American Man Sues Japan For Not Letting Him Live With His Japanese Husband
The government's repeated rejection of a long-term visa has denied the couple freedom to live as a family, the suit claims.
An American man who married a Japanese man in the U.S. sued the Japanese government this week, demanding long-term resident status foreigners in heterosexual marriages typically get rights to.
Andrew High and his Japanese husband, identified only as Kohei, have been together for 15 years before tying the knot in 2015 after the U.S. Supreme Court legalized same-sex marriage across all 50 states.
In the lawsuit filed with the Tokyo District Court on Thursday, High, who has lived on and off in Japan since 2009, claimed that the Japanese government repeatedly denied his application for a long-term visa, which would allow him to stay in the country for a maximum of five years. He is currently living in Tokyo on a short-term visa that expires next month.
“It would be discriminatory if my two clients cannot live together in Japan, while a foreigner who marries a Japanese person of the opposite sex can acquire (long-term) resident status,” said Masako Suzuki, the couple’s lawyer, according to the Japan Times.
High gained a “business manager” visa after establishing a local company at one point, but lost it when the business struggled financially.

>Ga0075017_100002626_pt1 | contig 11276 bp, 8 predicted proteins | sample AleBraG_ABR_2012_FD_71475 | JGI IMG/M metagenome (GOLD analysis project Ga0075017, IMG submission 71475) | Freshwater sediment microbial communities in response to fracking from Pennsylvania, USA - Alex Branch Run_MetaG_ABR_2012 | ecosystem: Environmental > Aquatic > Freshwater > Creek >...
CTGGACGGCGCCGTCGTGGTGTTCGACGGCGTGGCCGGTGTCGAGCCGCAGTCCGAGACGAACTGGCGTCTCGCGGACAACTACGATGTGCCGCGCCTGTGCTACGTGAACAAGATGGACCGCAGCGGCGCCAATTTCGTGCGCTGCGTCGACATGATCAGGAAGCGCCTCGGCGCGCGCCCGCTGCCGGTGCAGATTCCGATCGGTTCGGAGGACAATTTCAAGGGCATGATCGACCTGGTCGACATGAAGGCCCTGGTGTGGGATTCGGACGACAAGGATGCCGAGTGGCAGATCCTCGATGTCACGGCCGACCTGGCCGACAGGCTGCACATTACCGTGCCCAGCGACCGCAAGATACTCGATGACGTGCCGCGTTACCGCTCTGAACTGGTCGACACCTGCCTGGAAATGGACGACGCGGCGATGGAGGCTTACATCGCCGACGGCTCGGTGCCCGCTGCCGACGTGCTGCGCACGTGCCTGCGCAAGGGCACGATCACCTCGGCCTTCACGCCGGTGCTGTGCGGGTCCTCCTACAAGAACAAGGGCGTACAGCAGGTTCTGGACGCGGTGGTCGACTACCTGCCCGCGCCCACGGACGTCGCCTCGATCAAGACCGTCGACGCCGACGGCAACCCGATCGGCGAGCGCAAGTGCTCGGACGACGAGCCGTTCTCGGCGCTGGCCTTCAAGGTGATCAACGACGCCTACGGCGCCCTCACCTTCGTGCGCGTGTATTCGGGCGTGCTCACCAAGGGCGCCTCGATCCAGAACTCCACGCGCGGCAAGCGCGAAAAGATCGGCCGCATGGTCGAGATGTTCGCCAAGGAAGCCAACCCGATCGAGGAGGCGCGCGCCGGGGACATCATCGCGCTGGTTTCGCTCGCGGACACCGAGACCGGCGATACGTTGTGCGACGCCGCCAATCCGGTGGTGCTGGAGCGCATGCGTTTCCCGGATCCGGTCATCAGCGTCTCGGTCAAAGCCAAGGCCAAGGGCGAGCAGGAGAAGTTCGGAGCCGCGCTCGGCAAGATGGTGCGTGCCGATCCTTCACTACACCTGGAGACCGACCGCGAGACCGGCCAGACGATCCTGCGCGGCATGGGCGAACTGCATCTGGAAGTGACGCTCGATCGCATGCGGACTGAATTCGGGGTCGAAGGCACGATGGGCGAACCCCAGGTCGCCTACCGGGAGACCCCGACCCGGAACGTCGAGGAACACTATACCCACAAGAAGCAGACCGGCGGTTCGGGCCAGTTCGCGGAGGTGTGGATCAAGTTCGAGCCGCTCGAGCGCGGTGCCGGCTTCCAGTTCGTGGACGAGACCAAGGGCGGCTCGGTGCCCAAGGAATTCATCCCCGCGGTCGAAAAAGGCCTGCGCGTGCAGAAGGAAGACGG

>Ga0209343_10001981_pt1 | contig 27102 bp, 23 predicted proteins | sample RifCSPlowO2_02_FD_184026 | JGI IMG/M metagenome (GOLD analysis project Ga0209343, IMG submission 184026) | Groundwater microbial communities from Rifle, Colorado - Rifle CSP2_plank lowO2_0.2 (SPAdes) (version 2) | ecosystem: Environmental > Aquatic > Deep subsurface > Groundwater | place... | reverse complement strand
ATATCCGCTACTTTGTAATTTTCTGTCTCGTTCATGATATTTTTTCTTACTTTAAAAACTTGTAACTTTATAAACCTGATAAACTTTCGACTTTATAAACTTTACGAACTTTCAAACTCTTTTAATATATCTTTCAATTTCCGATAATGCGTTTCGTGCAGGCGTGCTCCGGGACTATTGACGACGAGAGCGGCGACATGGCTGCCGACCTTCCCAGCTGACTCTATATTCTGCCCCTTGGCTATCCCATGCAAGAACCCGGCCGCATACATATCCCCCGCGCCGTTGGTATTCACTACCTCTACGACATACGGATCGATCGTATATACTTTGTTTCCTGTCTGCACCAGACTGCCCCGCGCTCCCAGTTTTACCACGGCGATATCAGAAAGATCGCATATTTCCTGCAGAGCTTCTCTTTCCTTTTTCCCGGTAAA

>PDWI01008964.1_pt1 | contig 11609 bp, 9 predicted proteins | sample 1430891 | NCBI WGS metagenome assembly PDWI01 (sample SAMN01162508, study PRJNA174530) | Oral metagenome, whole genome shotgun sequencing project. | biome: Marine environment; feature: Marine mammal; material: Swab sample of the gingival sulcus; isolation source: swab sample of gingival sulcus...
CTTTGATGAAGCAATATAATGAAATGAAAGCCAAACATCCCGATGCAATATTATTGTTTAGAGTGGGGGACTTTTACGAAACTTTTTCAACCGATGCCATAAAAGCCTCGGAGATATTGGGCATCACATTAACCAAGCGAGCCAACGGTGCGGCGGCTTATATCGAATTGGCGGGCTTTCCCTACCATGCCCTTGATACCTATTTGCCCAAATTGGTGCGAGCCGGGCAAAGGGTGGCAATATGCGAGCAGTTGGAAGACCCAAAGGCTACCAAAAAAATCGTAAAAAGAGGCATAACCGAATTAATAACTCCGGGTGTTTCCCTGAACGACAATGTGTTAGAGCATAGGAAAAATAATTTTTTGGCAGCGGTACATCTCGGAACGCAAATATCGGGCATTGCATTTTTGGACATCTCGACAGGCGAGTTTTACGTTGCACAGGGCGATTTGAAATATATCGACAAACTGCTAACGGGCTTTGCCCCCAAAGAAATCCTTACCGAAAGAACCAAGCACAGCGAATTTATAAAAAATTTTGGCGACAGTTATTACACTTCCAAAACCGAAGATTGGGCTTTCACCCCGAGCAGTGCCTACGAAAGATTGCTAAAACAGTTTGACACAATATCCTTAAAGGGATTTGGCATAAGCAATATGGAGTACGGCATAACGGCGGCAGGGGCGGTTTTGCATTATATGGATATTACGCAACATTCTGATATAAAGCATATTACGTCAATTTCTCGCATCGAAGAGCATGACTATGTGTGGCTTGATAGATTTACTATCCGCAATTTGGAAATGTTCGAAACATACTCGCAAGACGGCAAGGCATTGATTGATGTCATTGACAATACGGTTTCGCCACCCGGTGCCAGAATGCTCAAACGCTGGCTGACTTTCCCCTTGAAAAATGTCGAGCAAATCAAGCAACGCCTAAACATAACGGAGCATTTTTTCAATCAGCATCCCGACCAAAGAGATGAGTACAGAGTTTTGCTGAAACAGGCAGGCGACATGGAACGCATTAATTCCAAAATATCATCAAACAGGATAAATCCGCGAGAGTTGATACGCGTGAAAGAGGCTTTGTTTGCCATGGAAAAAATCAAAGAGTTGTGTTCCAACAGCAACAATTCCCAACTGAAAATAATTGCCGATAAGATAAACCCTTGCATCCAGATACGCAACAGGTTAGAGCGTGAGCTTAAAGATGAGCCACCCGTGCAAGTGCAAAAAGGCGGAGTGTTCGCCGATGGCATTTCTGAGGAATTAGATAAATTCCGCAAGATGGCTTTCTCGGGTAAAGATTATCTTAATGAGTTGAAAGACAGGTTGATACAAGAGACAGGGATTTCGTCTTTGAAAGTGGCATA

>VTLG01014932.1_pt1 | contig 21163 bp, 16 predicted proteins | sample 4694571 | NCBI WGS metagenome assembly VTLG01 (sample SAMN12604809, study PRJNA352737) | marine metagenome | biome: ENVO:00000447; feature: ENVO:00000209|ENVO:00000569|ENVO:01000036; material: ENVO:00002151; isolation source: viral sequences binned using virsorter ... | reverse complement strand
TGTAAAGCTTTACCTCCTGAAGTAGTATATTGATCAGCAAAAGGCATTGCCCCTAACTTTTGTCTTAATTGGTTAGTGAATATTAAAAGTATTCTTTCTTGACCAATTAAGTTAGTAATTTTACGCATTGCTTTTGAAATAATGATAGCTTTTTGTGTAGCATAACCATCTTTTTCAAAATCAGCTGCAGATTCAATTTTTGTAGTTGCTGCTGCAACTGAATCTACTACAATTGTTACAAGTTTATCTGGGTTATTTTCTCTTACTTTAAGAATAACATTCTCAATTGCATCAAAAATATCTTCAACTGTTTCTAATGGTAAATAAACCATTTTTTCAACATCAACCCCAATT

Last year, he started applying for a long-term visa — a type granted under special circumstances, such as cases of foreigners in heterosexual marriages with Japanese citizens — but has been rejected five times.
Japan remains deeply conservative, with its ruling Liberal Democratic Party declaring that “same-sex marriage is incompatible with the constitution” in a 2016 manifesto.
In a separate suit, Kohei sought 11 million yen ($102,000) in damages.
“If they’re separated because he has to leave Japan, it’s a violation of their right to have a family life. But then if his Japanese husband has to leave Japan so they can live together, it’s a violation of his right as a Japanese citizen to live in Japan,” Suzuki said, according to Reuters.
However, the lawyer is hopeful following rulings in recent cases, such as one from March involving a Taiwanese man who was allowed to stay with his Japanese partner. Last month, a Southeast Asian trans woman was also allowed to stay in the country.
On Valentine’s Day, 13 LGBT couples — five lesbian and eight gay partners — filed suits challenging the constitutionality of Japan’s rejection of same-sex marriages. Each person sought one million yen ($9,251) in damages, according to the Asahi Shimbun.
“Japanese society is by nature very conservative,” plaintiff Ai Nakajima, who married her partner in Germany, told the BBC. “So while among younger people there is an overwhelming support for gay marriage, politicians tend to be older and are very hesitant when it comes to changing things.”
The Immigration Services Agency, which falls under the Ministry of Justice, vowed to respond about Thursday’s lawsuits appropriately after examining them.
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